Three of Japan’s biggest carmakers have declared they’ll continue to build petrol and diesel engines for as long as feasibly possible, despite the auto industry’s switch to electric power.

    Toyota, Mazda and Subaru released a joint media statement overnight, committing to the development of lower-emissions internal combustion engines (ICEs) which will lean on hybrid assistance and the use of synthetic fuels.

    “With these engines, each of the three companies will aim to optimise integration with motors, batteries, and other electric drive units,” the brands announced. 

    “While transforming vehicle packaging with more compact engines, these efforts will also decarbonize ICEs by making them compatible with various carbon-neutral fuels.”

    According to the trio, this decision to push on with ICE power comes from “a deep understanding of their customers’ diverse lifestyles”, which will lead to the development of engines which “not only represent their respective brands but also cater to their customers’ unique needs and preferences”.

    Toyota previewed two engines in the announcement: a 1.5-litre (available in both naturally aspirated and turbocharged guise) and a 2.0-litre turbo.

    Automotive News reports the 1.5-litre will succeed the carmaker’s current identical-displacement engines, though it’ll not only occupy 10 per cent less space but also provide “big fuel efficiency gains” in naturally aspirated guise.

    The 2.0-litre turbo meanwhile will replace Toyota’s current 2.4-litre turbo engine and offer more power while using less fuel, both in comparison to the larger unit currently in production but also the brand’s existing 2.0-litre offerings.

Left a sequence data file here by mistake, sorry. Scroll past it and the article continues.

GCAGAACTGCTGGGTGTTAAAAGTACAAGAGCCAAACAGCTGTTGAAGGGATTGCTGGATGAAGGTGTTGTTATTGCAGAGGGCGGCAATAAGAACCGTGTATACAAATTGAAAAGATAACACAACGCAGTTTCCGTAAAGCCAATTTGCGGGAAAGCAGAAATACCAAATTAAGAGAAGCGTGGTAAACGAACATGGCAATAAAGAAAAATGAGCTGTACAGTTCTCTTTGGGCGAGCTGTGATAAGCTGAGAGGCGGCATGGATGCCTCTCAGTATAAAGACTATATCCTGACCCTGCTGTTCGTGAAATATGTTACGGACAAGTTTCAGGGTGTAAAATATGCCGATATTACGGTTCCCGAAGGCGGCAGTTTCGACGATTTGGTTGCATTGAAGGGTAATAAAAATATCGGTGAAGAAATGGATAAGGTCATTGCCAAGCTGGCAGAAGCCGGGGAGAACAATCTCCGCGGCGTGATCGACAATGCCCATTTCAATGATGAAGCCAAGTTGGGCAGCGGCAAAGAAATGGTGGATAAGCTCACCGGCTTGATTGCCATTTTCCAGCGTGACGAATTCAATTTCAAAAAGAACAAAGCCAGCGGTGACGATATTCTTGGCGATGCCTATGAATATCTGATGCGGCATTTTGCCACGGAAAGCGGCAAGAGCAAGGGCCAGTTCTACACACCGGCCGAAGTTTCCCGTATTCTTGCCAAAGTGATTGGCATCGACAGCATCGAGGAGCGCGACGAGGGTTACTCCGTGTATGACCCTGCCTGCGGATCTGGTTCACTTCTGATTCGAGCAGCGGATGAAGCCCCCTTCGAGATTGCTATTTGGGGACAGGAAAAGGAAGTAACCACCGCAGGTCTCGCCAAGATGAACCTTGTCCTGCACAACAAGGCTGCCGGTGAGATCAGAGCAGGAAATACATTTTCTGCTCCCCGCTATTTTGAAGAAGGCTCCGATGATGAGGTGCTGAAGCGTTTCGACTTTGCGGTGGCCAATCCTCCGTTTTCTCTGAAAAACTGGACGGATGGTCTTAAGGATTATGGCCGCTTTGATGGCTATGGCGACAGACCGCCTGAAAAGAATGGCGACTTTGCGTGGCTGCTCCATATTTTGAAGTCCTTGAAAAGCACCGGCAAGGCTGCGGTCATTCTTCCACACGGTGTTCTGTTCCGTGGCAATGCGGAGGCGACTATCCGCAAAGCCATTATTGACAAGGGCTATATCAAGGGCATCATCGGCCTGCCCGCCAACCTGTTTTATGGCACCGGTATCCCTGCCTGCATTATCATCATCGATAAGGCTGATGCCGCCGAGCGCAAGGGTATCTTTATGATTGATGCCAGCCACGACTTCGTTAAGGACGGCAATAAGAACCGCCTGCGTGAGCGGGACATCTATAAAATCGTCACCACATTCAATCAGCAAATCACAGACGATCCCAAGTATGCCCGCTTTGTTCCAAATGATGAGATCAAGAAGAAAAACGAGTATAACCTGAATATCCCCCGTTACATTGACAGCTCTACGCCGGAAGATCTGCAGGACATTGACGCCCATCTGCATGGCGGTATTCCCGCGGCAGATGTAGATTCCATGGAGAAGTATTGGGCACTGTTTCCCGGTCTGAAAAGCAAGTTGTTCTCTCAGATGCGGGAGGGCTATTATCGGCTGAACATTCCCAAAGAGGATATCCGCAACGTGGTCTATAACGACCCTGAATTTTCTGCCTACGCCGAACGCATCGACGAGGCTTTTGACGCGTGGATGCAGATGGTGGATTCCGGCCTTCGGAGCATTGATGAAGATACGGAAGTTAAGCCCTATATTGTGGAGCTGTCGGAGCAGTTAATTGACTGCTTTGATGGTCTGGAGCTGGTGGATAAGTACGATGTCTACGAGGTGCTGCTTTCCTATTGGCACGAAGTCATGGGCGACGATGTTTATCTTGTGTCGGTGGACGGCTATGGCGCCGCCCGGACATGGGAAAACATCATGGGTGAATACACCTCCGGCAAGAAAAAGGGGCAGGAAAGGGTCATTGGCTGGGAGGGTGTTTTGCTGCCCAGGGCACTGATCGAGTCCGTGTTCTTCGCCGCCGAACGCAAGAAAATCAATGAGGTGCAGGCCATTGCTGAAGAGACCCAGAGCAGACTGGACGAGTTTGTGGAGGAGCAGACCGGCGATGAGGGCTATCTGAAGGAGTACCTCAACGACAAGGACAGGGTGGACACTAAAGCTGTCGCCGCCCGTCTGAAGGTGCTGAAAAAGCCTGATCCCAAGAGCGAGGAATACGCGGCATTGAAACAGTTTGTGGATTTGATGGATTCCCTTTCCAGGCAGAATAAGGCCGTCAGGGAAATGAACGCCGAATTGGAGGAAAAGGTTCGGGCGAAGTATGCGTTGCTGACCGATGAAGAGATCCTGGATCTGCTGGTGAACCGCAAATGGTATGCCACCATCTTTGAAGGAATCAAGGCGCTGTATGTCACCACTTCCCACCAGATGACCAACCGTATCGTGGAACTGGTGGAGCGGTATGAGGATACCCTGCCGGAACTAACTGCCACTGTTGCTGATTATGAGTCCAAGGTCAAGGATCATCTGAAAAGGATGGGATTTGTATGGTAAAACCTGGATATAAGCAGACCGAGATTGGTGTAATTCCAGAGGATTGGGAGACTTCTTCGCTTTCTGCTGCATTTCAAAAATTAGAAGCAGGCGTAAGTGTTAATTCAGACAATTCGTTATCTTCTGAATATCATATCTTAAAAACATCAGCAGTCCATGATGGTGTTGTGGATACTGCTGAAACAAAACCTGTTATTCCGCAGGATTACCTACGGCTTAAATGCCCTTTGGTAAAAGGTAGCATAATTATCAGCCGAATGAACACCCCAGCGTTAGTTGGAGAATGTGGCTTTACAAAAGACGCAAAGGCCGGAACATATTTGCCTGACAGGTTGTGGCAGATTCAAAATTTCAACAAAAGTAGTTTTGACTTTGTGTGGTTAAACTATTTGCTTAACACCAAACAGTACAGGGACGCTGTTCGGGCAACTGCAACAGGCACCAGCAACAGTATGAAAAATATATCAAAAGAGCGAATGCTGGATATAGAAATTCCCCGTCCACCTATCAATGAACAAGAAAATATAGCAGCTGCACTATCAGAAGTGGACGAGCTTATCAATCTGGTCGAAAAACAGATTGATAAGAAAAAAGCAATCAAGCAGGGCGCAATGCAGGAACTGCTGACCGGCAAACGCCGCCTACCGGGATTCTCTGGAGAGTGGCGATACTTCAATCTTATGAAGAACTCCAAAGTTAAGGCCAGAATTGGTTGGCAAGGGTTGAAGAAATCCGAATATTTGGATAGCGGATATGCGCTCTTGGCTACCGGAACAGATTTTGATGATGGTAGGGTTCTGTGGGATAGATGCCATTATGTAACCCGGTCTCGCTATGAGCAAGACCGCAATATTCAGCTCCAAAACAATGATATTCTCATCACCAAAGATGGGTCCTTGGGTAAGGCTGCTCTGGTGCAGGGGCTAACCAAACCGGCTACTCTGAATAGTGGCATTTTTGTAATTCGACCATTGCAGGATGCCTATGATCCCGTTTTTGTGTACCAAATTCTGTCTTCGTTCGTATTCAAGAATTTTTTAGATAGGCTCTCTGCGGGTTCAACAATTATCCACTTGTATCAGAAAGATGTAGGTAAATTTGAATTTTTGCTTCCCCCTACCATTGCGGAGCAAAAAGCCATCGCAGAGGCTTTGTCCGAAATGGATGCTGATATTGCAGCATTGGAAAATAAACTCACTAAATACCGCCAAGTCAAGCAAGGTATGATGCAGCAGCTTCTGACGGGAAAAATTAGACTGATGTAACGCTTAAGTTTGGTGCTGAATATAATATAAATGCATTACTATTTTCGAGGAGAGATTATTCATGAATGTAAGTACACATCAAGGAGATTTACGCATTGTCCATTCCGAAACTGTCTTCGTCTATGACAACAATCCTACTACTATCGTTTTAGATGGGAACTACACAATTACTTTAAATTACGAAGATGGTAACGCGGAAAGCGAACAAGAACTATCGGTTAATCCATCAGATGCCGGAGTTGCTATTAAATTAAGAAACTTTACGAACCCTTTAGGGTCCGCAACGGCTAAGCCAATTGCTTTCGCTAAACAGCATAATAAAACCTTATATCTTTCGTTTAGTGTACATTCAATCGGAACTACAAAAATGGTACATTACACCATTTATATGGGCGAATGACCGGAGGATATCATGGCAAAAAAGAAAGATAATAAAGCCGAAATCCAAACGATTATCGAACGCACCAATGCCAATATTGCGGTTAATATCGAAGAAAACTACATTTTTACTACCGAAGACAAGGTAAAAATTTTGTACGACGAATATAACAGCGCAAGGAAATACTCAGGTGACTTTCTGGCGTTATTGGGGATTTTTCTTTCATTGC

Toyota, the world’s largest carmaker by volume, has previously shown its multi-pronged approach towards emissions reduction.

    The brand has tested hydrogen-fuelled versions of its performance engines in racing cars, while also continuing to develop hybrid drivetrains which accounted for a staggering 3.42 million of the Toyota Motor Corporation’s 11.23 million global sales in 2023.

    Mazda (of which 5.1 per cent is owned by Toyota) and Subaru (which Toyota owns 20 per cent of) have recently adopted more of the larger carmaker’s emissions-cutting technology, including Toyota’s industry-leading hybrid systems.

    Hybrids will continue to be a major focus for the three brands moving forward, with each claiming their next-generation ICE models will benefit from more efficient, powerful and compact powertrains.

    “Smaller engines will allow for even lower hoods, improving design possibilities and aerodynamic performance while contributing to better fuel efficiency. The development will also emphasise compliance with increasingly strict emissions regulations.

    “Even as Subaru, Toyota, and Mazda compete in the product arena with unique engines and cars, the companies have a shared dedication to achieving carbon neutrality through a multi-pathway approach. Together with like-minded partners similarly skilled and passionate about engines, they will work to create the future of Japan’s auto industry.”

    It’s worth noting all three carmakers have been criticised for their slow uptake of electric vehicles (EVs).

    At present, the Toyota bZ4X and Subaru Solterra twins under the skin are those respective brands’ only EVs on sale in Australia, while the Mazda MX-30 was pulled from sale locally last year after just three years due to low demand.

    MORE: Everything Toyota
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    Jordan Mulach

    Born and raised in Canberra, Jordan has worked as a full-time automotive journalist since 2021, being one of the most-published automotive news writers in Australia before joining CarExpert in 2024.

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